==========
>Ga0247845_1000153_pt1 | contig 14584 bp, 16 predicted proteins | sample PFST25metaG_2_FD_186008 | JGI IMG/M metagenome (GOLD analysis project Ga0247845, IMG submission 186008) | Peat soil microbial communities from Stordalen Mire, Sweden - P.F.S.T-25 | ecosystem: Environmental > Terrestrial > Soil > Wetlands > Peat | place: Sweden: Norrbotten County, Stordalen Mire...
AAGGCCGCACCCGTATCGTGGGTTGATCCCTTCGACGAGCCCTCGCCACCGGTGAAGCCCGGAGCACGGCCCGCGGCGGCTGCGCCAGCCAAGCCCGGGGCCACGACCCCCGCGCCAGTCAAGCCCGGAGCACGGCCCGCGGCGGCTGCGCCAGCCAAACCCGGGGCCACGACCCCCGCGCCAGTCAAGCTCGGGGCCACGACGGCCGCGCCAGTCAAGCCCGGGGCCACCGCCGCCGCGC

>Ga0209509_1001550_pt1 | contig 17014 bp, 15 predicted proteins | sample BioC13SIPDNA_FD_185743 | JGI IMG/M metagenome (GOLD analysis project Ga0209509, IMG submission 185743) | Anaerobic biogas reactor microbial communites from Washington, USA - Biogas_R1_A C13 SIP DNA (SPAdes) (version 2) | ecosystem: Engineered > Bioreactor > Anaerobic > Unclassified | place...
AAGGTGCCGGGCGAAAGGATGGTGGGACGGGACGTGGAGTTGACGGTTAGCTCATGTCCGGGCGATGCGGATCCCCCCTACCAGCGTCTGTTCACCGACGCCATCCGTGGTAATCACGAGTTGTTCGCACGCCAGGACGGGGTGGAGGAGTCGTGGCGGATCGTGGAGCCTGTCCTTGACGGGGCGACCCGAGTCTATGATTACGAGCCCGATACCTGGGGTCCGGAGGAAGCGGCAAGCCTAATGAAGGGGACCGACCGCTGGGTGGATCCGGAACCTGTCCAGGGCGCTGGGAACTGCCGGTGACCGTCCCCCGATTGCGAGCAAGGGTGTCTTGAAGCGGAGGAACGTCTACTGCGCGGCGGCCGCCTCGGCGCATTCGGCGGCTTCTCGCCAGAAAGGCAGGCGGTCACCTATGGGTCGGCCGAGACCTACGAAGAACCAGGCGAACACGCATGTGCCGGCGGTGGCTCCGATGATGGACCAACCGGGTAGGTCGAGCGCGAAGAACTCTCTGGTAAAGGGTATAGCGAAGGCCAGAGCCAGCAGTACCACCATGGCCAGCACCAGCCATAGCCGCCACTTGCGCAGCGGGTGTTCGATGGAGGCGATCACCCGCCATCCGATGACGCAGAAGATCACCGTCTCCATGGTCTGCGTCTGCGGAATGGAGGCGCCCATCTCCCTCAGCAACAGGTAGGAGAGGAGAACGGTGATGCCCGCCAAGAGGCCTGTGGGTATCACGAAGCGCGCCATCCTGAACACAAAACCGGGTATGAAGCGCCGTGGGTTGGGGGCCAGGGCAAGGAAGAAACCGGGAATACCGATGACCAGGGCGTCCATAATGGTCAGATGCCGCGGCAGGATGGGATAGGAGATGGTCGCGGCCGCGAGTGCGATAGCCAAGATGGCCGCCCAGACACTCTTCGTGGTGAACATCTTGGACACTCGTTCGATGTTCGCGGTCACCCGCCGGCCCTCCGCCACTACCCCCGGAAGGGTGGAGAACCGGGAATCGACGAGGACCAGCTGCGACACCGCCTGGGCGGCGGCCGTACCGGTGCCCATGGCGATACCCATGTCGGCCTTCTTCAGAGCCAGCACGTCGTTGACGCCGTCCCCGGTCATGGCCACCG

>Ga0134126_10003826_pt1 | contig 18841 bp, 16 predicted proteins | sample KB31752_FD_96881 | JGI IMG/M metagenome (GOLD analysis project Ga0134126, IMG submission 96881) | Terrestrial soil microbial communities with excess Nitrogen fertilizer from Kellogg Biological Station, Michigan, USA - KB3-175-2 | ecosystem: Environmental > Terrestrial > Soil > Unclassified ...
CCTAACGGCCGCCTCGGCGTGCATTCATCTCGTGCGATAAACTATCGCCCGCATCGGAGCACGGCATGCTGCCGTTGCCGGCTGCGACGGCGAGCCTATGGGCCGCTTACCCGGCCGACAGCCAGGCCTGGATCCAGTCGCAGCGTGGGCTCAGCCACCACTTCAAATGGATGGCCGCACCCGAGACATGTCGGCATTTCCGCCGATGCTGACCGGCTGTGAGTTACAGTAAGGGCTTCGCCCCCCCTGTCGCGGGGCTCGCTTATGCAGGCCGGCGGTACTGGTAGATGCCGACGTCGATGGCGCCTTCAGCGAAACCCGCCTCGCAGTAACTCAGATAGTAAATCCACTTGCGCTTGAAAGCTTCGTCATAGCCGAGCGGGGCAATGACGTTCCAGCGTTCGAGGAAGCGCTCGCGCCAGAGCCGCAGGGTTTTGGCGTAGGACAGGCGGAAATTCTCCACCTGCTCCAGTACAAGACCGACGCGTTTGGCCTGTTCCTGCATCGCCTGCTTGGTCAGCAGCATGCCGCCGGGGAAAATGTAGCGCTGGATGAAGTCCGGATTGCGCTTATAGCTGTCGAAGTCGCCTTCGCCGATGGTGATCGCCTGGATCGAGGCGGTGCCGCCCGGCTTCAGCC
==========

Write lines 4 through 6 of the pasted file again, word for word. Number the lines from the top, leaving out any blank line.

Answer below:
AAGGTGCCGGGCGAAAGGATGGTGGGACGGGACGTGGAGTTGACGGTTAGCTCATGTCCGGGCGATGCGGATCCCCCCTACCAGCGTCTGTTCACCGACGCCATCCGTGGTAATCACGAGTTGTTCGCACGCCAGGACGGGGTGGAGGAGTCGTGGCGGATCGTGGAGCCTGTCCTTGACGGGGCGACCCGAGTCTATGATTACGAGCCCGATACCTGGGGTCCGGAGGAAGCGGCAAGCCTAATGAAGGGGACCGACCGCTGGGTGGATCCGGAACCTGTCCAGGGCGCTGGGAACTGCCGGTGACCGTCCCCCGATTGCGAGCAAGGGTGTCTTGAAGCGGAGGAACGTCTACTGCGCGGCGGCCGCCTCGGCGCATTCGGCGGCTTCTCGCCAGAAAGGCAGGCGGTCACCTATGGGTCGGCCGAGACCTACGAAGAACCAGGCGAACACGCATGTGCCGGCGGTGGCTCCGATGATGGACCAACCGGGTAGGTCGAGCGCGAAGAACTCTCTGGTAAAGGGTATAGCGAAGGCCAGAGCCAGCAGTACCACCATGGCCAGCACCAGCCATAGCCGCCACTTGCGCAGCGGGTGTTCGATGGAGGCGATCACCCGCCATCCGATGACGCAGAAGATCACCGTCTCCATGGTCTGCGTCTGCGGAATGGAGGCGCCCATCTCCCTCAGCAACAGGTAGGAGAGGAGAACGGTGATGCCCGCCAAGAGGCCTGTGGGTATCACGAAGCGCGCCATCCTGAACACAAAACCGGGTATGAAGCGCCGTGGGTTGGGGGCCAGGGCAAGGAAGAAACCGGGAATACCGATGACCAGGGCGTCCATAATGGTCAGATGCCGCGGCAGGATGGGATAGGAGATGGTCGCGGCCGCGAGTGCGATAGCCAAGATGGCCGCCCAGACACTCTTCGTGGTGAACATCTTGGACACTCGTTCGATGTTCGCGGTCACCCGCCGGCCCTCCGCCACTACCCCCGGAAGGGTGGAGAACCGGGAATCGACGAGGACCAGCTGCGACACCGCCTGGGCGGCGGCCGTACCGGTGCCCATGGCGATACCCATGTCGGCCTTCTTCAGAGCCAGCACGTCGTTGACGCCGTCCCCGGTCATGGCCACCG

>Ga0134126_10003826_pt1 | contig 18841 bp, 16 predicted proteins | sample KB31752_FD_96881 | JGI IMG/M metagenome (GOLD analysis project Ga0134126, IMG submission 96881) | Terrestrial soil microbial communities with excess Nitrogen fertilizer from Kellogg Biological Station, Michigan, USA - KB3-175-2 | ecosystem: Environmental > Terrestrial > Soil > Unclassified ...
CCTAACGGCCGCCTCGGCGTGCATTCATCTCGTGCGATAAACTATCGCCCGCATCGGAGCACGGCATGCTGCCGTTGCCGGCTGCGACGGCGAGCCTATGGGCCGCTTACCCGGCCGACAGCCAGGCCTGGATCCAGTCGCAGCGTGGGCTCAGCCACCACTTCAAATGGATGGCCGCACCCGAGACATGTCGGCATTTCCGCCGATGCTGACCGGCTGTGAGTTACAGTAAGGGCTTCGCCCCCCCTGTCGCGGGGCTCGCTTATGCAGGCCGGCGGTACTGGTAGATGCCGACGTCGATGGCGCCTTCAGCGAAACCCGCCTCGCAGTAACTCAGATAGTAAATCCACTTGCGCTTGAAAGCTTCGTCATAGCCGAGCGGGGCAATGACGTTCCAGCGTTCGAGGAAGCGCTCGCGCCAGAGCCGCAGGGTTTTGGCGTAGGACAGGCGGAAATTCTCCACCTGCTCCAGTACAAGACCGACGCGTTTGGCCTGTTCCTGCATCGCCTGCTTGGTCAGCAGCATGCCGCCGGGGAAAATGTAGCGCTGGATGAAGTCCGGATTGCGCTTATAGCTGTCGAAGTCGCCTTCGCCGATGGTGATCGCCTGGATCGAGGCGGTGCCGCCCGGCTTCAGCC